Stop and search. It’s not the policy which a federal judge ruled unconstitutional in August of 2013, fundamentally changing the way police operate in New York City and nationwide.
It is essentially the same thing, only Britain’s version. Importantly for Americans and New Yorkers specifically, the debate which resulted in the repeal of Britain’s stop and search policy virtually mirrors the same course of action that unfolded in America.
Unfortunately for Americans, the results of the repeal in Britain are in, and they are ugly.
Knife crimes in England have reached a five-year high in the first year since the stop and search practice was abolished. The shame is, this was predictable. It was preventable.
Those that lived in New York prior to Rudy Giuliani’s term as mayor witnessed the Big Apple transform from a crime-riddled metropolis to a reasonably safe city for its residents and tourists alike to explore. Finally, Central Park was safe to walk in at dusk.
The enforcement of petty crimes and, more importantly, the implementation of stop, question, and frisk policing resulted in a precipitous drop in crime. It fundamentally changed the city for the better.
Here is one former New York City police captain’s description of the nuances that go into legal stop, question and frisk inquiries:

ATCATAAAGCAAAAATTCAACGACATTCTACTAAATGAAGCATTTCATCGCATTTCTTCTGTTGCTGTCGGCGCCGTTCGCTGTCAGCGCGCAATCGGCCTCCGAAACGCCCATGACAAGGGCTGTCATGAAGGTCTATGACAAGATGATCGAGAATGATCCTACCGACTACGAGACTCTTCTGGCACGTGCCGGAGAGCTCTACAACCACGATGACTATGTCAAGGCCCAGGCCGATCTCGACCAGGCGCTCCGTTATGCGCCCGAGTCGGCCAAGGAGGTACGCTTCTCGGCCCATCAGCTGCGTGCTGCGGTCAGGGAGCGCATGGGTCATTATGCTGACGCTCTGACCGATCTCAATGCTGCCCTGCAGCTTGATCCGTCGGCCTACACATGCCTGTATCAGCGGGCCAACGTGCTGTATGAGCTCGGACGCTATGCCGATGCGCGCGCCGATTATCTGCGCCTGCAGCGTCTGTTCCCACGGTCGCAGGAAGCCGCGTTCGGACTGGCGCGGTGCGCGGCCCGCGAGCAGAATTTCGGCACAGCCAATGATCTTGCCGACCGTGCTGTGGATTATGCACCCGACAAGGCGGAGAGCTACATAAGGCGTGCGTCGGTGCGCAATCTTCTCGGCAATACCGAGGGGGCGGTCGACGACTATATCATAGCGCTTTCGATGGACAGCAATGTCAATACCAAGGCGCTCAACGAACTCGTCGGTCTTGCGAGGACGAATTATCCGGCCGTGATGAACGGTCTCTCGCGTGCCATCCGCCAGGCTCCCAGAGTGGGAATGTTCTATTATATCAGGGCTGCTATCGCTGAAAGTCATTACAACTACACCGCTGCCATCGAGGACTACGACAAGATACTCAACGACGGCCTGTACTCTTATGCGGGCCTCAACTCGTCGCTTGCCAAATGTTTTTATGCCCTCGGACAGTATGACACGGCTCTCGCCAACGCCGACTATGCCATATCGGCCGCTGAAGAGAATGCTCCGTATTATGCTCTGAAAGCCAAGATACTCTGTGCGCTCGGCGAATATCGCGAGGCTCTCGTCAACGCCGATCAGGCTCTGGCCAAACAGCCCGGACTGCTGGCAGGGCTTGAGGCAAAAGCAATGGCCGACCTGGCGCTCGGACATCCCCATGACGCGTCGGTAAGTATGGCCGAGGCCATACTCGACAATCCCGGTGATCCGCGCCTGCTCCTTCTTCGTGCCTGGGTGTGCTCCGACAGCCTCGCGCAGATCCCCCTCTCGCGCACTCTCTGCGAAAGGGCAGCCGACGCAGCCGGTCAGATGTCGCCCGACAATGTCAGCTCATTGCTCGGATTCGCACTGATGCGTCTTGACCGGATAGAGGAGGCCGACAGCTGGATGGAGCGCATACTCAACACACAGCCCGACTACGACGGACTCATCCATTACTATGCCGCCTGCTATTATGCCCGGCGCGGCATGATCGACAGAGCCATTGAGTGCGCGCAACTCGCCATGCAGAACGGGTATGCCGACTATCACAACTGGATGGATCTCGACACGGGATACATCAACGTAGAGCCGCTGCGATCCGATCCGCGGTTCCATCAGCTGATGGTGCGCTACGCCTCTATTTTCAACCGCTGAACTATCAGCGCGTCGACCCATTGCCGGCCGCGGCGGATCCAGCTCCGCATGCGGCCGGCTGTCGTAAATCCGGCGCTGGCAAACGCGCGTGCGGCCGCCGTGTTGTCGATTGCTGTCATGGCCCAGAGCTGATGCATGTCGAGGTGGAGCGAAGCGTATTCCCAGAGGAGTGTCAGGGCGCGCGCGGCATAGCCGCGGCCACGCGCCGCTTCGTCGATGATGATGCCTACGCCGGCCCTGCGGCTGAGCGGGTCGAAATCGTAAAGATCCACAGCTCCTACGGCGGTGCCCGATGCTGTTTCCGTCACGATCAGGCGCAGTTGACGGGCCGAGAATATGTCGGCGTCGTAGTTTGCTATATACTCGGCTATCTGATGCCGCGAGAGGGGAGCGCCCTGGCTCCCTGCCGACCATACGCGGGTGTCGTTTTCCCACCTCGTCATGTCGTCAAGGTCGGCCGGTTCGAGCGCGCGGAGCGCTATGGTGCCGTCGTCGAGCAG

“When I was a rookie 31 years ago, we were taught that police have a “common law right of inquiry,” meaning we could ask questions about almost anything we see on the street. But unless there were factors elevating a situation to reasonable suspicion that a crime has been or is about to be committed, a person could choose not to answer and walk away.
However, if the cop could articulate reasonable suspicion of a possible crime, he or she had the authority to stop someone and ask questions. Still, if based on the subject’s answers, the suspicion level did not escalate to probable cause for an arrest, the person would be released immediately.
This was only a “stop-and-question.” The “frisk” part of the equation did not come into play except on two occasions: First, if possession of a weapon was suspected. Second, if reasonable suspicion of a possible crime escalated to probable cause to arrest for an actual crime based on facts developed after the initial stop-and-question.”
The same former captain acknowledged that police departments began to keep detailed statistics on every stop and frisk encounter. This was due to the development of a widely-used record-keeping system developed in the 1990s known as CompStat. This system not only helped to keep detailed records on criminals, but also on the police themselves. In terms of stop and frisk, the meticulous records system allowed for a more accurate assessment of how police practices led to an increase in criminal arrests, and in turn the decrease in crime that would eventually result from such practices.
The fact is that criminals are acutely aware when police are in the vicinity, and they are more than happy to refrain from committing crime for the brief time in which 5-0 rolls onto the block. Therefore, a system that approaches crime more realistically, a system that is aimed at assessing suspicious behavior and the likelihood that criminal activity either occurred or will occur, is necessary to effectively police.